Cyclical Changes

In a temporary layoff, an employer “suspends” an employee’s job, generally because of slack demand. Both the employer and the employee expect their relationship to resume when economic conditions improve. The employer may even help the employee apply for unemployment insurance benefits so that he or she is more likely to wait out the layoff instead of taking another jobWhen layoffs are temporary, subsequent recalls can take place quickly, fueling fast payroll growth.

Structural Changes

By contrast, a permanent layoff severs the relationship between the employer and the employee. The employer eliminates the job for any of a variety of reasons, including a permanent fall in demand, technological change, reorganization of production, and local or international outsourcing. Even an employer that ultimately decides to fill the job again will need to search for a new employee.

Together with our findings on temporary layoffs, it suggests that the two most recent recessions were more strongly structural than recessions past.

OPENSUNY

Building on SUNY’s current open and online initiatives, Open SUNY has the potential to be America’s most extensive distance learning environment. It will provide students with affordable, innovative, and flexible education in a full range of instructional formats,both online and on site. Open SUNY will network students with faculty and peers from across the state and throughout the world through social and emerging technologies and link them to the best in open educational resources. Open SUNY will provide an online portal for thousands of people worldwide.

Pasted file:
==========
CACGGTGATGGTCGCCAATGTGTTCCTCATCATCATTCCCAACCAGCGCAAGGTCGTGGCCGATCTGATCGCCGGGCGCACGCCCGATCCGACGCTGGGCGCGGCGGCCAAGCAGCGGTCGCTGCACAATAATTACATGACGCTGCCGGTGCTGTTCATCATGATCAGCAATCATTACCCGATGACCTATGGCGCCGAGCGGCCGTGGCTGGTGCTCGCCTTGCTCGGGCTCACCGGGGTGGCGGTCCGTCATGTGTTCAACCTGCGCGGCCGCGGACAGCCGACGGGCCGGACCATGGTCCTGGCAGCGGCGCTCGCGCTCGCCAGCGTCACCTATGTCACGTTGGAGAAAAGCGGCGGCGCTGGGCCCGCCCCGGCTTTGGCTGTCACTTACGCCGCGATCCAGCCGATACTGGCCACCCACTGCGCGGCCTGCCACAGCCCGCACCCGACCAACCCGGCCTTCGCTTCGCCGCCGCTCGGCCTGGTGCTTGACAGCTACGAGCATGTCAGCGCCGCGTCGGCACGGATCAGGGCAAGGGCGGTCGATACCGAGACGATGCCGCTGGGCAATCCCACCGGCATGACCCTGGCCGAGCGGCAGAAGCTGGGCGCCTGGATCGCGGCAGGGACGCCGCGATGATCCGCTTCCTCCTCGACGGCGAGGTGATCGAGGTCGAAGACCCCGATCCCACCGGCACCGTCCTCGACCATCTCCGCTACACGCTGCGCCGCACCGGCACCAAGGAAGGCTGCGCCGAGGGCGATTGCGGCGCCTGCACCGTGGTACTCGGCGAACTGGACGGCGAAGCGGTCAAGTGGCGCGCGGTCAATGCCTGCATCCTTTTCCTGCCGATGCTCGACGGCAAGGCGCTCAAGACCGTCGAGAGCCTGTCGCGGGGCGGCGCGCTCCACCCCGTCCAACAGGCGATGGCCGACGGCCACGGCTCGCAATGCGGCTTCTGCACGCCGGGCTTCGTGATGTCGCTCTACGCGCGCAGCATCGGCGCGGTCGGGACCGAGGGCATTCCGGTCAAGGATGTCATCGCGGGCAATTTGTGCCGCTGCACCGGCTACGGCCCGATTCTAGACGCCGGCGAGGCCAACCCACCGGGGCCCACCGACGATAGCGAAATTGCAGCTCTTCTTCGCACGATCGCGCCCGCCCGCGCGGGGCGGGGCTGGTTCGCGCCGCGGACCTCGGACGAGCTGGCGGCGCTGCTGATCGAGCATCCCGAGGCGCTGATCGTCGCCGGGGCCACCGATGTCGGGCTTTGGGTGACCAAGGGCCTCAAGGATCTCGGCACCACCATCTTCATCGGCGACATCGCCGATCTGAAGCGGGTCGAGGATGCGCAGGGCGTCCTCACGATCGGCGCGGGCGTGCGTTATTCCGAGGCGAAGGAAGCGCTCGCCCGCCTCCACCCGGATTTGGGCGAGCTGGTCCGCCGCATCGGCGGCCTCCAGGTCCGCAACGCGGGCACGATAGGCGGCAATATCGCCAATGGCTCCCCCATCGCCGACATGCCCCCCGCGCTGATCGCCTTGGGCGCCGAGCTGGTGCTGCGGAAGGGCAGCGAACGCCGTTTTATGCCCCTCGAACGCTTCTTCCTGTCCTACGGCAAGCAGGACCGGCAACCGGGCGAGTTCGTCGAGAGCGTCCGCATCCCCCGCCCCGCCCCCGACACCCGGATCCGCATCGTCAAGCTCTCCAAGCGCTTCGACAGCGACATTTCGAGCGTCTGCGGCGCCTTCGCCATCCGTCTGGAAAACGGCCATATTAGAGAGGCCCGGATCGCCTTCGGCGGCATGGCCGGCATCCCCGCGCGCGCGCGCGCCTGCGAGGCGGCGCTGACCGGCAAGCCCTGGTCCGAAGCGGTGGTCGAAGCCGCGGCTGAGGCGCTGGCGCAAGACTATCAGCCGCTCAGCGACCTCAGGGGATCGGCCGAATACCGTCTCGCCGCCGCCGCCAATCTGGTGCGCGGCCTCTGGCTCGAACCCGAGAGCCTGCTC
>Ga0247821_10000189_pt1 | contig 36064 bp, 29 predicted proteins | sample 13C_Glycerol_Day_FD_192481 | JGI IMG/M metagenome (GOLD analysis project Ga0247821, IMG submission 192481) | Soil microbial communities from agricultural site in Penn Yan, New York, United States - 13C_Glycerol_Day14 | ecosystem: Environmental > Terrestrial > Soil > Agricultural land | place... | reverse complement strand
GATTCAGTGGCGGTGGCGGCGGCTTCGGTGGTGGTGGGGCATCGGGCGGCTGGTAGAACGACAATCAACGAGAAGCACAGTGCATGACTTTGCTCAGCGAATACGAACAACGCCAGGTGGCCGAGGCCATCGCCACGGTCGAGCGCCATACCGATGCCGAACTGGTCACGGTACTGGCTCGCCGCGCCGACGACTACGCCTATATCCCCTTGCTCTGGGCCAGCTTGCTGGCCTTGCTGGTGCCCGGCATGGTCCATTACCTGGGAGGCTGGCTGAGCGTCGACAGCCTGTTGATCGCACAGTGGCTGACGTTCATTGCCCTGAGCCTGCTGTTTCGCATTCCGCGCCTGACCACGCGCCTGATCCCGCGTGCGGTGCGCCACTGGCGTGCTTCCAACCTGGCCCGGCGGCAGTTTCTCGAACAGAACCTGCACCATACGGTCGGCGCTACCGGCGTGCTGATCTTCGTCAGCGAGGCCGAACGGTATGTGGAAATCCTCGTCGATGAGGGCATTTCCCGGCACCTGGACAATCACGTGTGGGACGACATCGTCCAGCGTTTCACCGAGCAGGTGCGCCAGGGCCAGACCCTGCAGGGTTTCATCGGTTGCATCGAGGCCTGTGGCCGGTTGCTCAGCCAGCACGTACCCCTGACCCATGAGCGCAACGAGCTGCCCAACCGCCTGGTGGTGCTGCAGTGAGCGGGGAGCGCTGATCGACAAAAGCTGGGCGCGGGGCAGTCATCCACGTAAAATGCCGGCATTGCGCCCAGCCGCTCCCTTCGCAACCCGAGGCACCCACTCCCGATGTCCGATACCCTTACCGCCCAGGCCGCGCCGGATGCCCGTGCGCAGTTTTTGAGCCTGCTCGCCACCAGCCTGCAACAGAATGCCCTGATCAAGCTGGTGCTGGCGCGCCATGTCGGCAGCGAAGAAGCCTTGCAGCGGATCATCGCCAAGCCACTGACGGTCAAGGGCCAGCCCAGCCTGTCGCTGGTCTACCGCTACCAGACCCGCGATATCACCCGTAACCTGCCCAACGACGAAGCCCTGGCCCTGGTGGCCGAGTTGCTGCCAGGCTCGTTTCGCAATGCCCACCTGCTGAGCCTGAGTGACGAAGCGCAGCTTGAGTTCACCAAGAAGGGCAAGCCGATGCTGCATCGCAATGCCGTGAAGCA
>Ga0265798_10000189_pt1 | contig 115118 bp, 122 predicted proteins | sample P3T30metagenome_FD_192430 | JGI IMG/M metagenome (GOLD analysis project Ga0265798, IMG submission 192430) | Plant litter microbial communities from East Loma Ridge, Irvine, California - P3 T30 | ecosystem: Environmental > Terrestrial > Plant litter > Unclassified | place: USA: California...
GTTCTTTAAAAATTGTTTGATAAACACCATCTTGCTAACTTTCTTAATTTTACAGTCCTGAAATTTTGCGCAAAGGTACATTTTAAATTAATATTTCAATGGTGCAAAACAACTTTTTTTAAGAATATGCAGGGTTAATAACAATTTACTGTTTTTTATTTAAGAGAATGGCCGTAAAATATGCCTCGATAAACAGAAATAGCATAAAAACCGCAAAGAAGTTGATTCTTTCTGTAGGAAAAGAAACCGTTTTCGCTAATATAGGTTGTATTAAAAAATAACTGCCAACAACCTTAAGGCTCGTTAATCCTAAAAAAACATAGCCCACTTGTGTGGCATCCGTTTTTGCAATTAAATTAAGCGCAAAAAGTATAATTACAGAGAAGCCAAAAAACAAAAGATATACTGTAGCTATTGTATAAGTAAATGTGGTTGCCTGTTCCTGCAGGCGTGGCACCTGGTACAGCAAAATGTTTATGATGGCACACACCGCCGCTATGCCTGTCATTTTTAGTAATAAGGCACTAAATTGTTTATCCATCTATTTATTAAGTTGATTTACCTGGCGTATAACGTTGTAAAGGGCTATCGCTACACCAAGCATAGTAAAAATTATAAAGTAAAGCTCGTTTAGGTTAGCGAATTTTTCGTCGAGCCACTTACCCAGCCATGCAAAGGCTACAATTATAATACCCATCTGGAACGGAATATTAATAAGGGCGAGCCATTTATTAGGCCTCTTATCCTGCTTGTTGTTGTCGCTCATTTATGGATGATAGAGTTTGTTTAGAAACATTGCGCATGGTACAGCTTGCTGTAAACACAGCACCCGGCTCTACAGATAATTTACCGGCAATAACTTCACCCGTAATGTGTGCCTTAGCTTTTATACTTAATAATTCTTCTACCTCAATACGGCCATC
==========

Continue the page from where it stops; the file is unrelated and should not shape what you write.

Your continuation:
Are Schools Getting a Big Enough Bang for Their Education Technology Buck?

Far too often, school leaders fail to consider how technology might dramatically improve teaching and learning, and schools frequently acquire digital devices without discrete learning goals and ultimately use these devices in ways that fail to adequately serve students, schools, or taxpayers.

Forty-one percent of eighth-grade math students from high-poverty backgrounds, for instance, regularly used computers for drill and practice. In contrast, just 29 percent of middle school students from wealthier backgrounds used the computers for the same purpose. We also found that black students were more than 20 percentage points more likely to use computers for drill and practice than white students.

<div style=”margin-bottom:5px”> <strong> <a href=”http://www.slideshare.net/LuisTaverasMBAMS/are-schools-getting-a-big&#8221; title=”Are Schools Getting a Big Enough Bang for Their Education Technology Buck?” target=”_blank”>Are Schools Getting a Big Enough Bang for Their Education Technology Buck?</a> </strong> from <strong><a href=”http://www.slideshare.net/LuisTaverasMBAMS&#8221; target=”_blank”>Luis Taveras MBA, MS</a></strong> </div>

The Coming Budget Crunch

The NYC mayoral candidates have big spending plans. Do we know how they plan to accomplish them? Are they printing money in order to do so?

Bill Thompson wants to put 2,000 extra cops on the street at a cost of $200 million a year. One of his rivals, Public Advocate Bill de Blasio, pledges to introduce universal pre-K in the city’s schools, a project with a $530 million annual price tag. Thompson, deBlasio, and another candidate, New York City comptroller John Liu, want to build at least 60,000 units of new subsidized housing over the next four years. The bill for that could dwarf the cost of the police and school proposals.

This makes anyone wonders if they are aware of the fiscal challenges that the City of New York is facing.

  • Spending from city revenues rose from $28.9 billion when Bloomberg took office to $47.5 billion in fiscal year 2012 and will be an estimated $50.2 billion in 2013—a staggering 70 percent increase per resident.
  • The tab for workers’ health care more than doubled, from $2 billion a year to $4.8 billion. Retirees add another $1.6 billion.
  • According to the Citizens Budget Commission, total city debt hit $105 billion last year—almost double what it was when Bloomberg entered City Hall
  • The budget allocation for annual interest payments on debt jumped from $3.9 billion in 2002 to $5.8 billion in 2012, according to New York City’s Independent Budget Office.